I came across an article and trailer for this film while browsing the web looking for new indie sci-fi films and filmmakers, as I do. It was a *somewhat* catchy trailer, but I was more powerfully drawn to the film's glowing accolades, not only from the Huffington Post, but from the Godfather of Marvel himself (I'm a DC/Marvel geek)! That's right...on the OFFICIAL trailer itself, STAN LEE is quoted as calling this film "An edge of your seat mystery-thriller." Furthermore, according to the Huffington Post (via the trailer), "This is an invitation to us all to decide how to create the new epoch, the new human narrative." WOW! High praise. I would link the page, but I don't know of IMDb's policies on external links (hopefully nobody takes that trailer down after this post). The trailer clearly showed that this was an indie, budget, student-level film (which is perfectly fine), which made me all the more impressed by these words, and there was a superficial sheen upon everything, which drew my eye. I wanted to read more, so I "Googled", but apart from a number of secondary sources dropping his name, I could find no mention of the man himself having anything whatsoever to do with this production, or ever having said anything about it personally. I find this personal endorsement of his to be highly dubious (although I invite the filmmakers to prove otherwise). As for the Huffington Post article, well yes, there was an article - on the contributor platform! Anybody is allowed to post there - my twelve year old daughter could have been the author, lending just as much "Huffington Post" cachet! I even came across a PR release including both of these "endorsements". I left all of this with an eyebrow raised, to say the least, but decided in good faith to give it a shot, and rented it. Obviously, the film is not good. The filmmakers are clearly inexperienced. The storytelling mechanism, the core of any good film, is stilted and fragmented here, taking us one place, and then another, creating neither anticipation nor resolution at any stage. It doesn't feel natural, it doesn't flow, and it doesn't keep eyeballs on the screen. The technical side of the film doesn't do the story any favors, with clumsy, awkward camera work. The musical score isn't the worst, yet I doubt that even a bespoke Hans Zimmer soundtrack could have saved the day here. I won't say that the film is *entirely* devoid of charm: there are glimmers, but they are few and far between. The daughter did a fine job. There is substance behind some of the dialogue (often poorly delivered), but hearing these are like dots of green on a mostly barren landscape. No one can say that the filmmakers didn't come in with the best of intentions. Perhaps they tried to wrestle with a big idea, one which either they themselves don't understand...or lack the ability to translate into a cohesive, engaging story. No young filmmaker should be put down for having big ideas, and initially struggling to realize their grand vision. Such achievements often take time and repeated mistakes. But the dishonest marketing, the packaging of this as some sort of epic, groundbreaking feature film (complete with deceitful endorsements), troubles me. This is a student-level film, at best, and packaging it like this is like wearing cubic zirconium in a room full of jewelers...and telling everyone you're wearing a rare De Beers diamond! It doesn't feel tasteful - in fact, it feels downright tacky. If you're going to wear CZ...just rock it. Plenty of budget films do...with powerful results. Is this sort of fakery commonplace nowadays? Was it always? Should unscrupulous filmmakers not be called out on it? Moreover, I see from other reviewers that there may have been some evidence of spam voting. I hope that's not the case but if it is...the perpetrators ought to feel ashamed of themselves (but maybe every film crew does that on IMDb, I don't know). I noticed that this film is rated 95% (!) on RT. It's hard to reconcile that with what I watched, and what I now see here. Where there's smoke...? One poster here, who seems surely to be a member of the team (for who else would so vehemently defend the film?), points out (correctly) that throwing more money at a film does not make it better. Certainly, many brilliant short and full-length films are produced on low budget, sometimes with inexperienced filmmakers going on nothing but their fierce storytelling instincts. In fact, the industry is full of them. To the filmmakers, I'd say this: having a grand, noble idea isn't enough. You and a million other hungry filmmakers have grand, noble ideas. The quality of your filmmaking will set you apart, and to a large degree, the way in which you conduct your business and and PR affairs. To the first point: keep at it, I guess. You have much to learn. To the second: be careful how you represent yourself and your work to the public. Dishonesty has a way of repaying itself in this business (and anywhere in life, really). Welcome to Hollywood.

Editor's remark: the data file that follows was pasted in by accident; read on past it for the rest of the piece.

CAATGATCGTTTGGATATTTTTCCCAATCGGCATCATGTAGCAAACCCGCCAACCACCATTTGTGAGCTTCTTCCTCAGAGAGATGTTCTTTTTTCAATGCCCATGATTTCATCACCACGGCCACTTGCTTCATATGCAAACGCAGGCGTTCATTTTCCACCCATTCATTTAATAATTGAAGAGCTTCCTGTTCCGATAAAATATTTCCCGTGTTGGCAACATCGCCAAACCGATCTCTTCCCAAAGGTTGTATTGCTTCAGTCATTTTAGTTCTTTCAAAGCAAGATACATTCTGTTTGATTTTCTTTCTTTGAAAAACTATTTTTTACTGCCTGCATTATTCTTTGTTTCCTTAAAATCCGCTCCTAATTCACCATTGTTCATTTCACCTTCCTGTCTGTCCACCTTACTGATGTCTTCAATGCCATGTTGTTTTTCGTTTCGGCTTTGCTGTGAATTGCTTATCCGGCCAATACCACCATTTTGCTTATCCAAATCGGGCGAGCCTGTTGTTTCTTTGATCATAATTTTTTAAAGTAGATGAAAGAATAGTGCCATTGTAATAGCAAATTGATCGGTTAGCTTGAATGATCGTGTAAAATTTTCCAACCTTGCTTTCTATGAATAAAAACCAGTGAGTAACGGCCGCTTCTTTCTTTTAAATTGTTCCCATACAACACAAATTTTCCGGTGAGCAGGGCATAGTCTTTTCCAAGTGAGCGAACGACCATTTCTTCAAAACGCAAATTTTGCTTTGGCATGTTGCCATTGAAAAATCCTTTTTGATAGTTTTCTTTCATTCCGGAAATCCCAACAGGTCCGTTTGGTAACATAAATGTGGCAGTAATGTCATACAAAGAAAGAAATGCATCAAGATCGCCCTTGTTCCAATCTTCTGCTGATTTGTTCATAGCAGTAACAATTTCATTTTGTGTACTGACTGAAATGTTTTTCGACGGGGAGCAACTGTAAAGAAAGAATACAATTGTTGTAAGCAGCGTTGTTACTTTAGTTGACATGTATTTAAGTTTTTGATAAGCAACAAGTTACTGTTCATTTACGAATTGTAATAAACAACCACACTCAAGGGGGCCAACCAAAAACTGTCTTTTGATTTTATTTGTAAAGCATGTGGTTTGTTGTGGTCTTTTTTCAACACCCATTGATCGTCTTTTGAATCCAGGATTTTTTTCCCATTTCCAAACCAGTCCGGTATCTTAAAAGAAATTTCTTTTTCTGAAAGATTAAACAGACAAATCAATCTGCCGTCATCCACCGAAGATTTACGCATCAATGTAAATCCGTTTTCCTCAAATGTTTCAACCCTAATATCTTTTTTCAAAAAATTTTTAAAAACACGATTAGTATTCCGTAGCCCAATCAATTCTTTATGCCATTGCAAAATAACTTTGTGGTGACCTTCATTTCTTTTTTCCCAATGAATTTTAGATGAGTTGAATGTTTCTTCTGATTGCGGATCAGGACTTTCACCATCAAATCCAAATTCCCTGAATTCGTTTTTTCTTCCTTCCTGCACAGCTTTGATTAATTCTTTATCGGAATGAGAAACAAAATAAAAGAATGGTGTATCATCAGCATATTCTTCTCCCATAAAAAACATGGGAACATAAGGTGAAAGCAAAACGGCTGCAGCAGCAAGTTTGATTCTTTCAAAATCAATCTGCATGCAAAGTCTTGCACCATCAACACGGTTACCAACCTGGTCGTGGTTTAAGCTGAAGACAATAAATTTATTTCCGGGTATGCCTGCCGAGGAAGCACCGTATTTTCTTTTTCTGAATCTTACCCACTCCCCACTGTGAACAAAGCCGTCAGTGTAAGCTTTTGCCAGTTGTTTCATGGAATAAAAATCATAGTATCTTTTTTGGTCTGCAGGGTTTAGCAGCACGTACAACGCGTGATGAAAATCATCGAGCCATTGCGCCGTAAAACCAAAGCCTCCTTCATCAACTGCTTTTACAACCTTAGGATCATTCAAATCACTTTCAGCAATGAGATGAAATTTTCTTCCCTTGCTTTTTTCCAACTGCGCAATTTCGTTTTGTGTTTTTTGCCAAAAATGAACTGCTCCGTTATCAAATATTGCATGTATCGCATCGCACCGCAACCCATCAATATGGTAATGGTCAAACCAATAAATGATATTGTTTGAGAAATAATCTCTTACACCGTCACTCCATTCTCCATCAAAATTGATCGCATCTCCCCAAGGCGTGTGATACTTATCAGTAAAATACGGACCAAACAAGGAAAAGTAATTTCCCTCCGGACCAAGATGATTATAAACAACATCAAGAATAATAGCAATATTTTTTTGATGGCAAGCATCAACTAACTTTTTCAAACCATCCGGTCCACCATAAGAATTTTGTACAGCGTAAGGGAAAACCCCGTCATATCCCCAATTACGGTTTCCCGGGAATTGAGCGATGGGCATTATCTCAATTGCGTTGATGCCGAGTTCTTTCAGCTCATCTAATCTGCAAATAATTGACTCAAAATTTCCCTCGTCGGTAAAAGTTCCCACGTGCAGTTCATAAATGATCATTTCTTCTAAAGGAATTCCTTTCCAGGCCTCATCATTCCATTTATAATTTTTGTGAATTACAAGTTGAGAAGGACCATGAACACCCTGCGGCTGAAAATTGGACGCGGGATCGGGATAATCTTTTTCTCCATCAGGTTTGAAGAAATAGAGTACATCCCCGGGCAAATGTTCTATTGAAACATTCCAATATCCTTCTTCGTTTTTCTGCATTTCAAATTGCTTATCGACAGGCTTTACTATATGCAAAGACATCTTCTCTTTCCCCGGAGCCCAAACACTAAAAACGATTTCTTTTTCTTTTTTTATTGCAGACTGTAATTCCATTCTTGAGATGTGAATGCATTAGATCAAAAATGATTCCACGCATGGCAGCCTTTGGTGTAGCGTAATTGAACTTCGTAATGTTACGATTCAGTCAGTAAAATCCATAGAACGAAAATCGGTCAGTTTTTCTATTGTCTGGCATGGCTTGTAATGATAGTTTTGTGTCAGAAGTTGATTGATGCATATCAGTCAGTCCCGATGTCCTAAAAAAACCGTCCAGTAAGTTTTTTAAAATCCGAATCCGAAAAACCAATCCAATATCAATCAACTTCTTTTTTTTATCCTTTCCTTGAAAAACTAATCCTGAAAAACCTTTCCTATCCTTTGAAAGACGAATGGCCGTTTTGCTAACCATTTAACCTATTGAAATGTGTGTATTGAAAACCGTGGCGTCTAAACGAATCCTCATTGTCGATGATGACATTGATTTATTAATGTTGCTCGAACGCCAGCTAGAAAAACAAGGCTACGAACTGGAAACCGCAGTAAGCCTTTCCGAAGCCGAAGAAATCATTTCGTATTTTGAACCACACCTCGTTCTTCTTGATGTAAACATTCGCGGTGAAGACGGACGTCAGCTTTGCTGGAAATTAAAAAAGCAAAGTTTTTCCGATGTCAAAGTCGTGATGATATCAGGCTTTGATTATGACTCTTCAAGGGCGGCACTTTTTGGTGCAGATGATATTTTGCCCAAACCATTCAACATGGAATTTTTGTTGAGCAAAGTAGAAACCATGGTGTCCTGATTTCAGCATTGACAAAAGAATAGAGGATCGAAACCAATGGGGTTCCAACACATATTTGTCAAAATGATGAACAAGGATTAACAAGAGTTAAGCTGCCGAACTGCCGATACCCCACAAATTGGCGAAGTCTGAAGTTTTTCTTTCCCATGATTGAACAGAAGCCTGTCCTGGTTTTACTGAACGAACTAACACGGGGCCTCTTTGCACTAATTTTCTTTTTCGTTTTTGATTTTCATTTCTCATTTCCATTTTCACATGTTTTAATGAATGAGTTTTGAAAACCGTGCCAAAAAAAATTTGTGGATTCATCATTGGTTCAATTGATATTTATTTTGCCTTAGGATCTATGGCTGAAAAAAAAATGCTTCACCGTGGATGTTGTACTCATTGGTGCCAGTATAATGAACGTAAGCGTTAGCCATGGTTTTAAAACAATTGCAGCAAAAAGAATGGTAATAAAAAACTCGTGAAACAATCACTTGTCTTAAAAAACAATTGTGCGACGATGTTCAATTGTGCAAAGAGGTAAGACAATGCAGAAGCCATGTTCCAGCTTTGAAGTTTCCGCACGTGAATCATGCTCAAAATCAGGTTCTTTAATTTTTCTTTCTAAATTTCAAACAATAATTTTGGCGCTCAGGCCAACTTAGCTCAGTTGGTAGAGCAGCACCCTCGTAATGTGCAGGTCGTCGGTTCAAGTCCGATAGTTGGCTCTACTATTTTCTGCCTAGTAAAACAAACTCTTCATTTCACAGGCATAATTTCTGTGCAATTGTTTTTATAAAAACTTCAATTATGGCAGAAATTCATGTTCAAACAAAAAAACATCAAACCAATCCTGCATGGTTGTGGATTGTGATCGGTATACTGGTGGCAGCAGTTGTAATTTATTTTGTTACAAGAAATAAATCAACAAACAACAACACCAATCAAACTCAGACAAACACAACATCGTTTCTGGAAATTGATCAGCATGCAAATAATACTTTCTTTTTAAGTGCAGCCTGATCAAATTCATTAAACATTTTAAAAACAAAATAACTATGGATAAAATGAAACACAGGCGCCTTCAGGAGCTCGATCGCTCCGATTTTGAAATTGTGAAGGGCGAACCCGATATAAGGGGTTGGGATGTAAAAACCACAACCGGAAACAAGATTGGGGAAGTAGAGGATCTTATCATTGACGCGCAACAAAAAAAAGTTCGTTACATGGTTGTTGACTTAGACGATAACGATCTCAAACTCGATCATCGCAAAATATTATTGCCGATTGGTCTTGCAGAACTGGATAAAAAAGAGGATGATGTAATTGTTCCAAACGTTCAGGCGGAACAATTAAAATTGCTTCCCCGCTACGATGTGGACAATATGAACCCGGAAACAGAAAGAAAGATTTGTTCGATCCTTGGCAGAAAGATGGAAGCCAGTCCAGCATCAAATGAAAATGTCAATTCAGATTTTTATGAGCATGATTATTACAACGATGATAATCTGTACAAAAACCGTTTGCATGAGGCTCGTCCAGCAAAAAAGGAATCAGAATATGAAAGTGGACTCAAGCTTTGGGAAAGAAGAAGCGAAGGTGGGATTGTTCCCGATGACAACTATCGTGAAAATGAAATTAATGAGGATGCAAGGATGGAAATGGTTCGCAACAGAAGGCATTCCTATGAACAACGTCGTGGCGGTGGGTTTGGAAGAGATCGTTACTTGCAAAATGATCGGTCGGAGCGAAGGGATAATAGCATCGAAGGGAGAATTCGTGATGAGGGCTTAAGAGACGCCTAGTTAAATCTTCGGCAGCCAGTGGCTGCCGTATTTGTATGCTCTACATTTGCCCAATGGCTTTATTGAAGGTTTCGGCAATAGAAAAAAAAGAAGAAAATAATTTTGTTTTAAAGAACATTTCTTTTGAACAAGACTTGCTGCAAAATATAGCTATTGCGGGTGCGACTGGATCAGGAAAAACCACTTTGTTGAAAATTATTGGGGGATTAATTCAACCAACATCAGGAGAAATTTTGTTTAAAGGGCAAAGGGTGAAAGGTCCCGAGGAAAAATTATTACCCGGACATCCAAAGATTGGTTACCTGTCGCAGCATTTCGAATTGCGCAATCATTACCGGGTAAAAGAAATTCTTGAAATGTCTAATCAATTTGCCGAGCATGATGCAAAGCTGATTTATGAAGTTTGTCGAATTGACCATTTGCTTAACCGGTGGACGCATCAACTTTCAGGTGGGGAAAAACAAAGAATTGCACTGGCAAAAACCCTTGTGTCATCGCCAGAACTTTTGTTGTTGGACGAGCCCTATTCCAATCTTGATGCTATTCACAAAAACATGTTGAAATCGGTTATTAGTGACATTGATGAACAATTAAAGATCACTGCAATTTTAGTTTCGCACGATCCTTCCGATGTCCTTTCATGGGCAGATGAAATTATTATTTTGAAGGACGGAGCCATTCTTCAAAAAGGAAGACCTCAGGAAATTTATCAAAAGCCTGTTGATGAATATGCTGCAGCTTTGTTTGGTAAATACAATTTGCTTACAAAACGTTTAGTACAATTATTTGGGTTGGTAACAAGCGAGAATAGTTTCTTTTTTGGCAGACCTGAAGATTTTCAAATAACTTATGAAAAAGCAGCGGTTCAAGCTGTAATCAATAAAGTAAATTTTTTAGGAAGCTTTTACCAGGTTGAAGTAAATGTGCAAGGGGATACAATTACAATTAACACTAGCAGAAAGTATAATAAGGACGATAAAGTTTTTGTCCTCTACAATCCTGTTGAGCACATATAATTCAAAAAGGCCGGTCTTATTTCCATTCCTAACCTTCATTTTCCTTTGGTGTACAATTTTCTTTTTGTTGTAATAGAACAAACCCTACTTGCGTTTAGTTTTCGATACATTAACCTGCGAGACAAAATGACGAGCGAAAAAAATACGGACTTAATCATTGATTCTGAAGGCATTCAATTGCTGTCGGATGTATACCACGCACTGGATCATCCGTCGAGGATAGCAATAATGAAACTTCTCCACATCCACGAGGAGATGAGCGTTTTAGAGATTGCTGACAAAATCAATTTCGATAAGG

One Under the Sun
Drama / Mystery / Sci-Fi / Thriller
One Under the Sun
Drama / Mystery / Sci-Fi / Thriller
Astronaut Kathryn Voss, sole survivor of a disastrous space mission, is desperate to reunite with her terminally ill daughter but becomes a fugitive when the government discovers she's returned to earth with an extraordinary gift.
October 28, 2020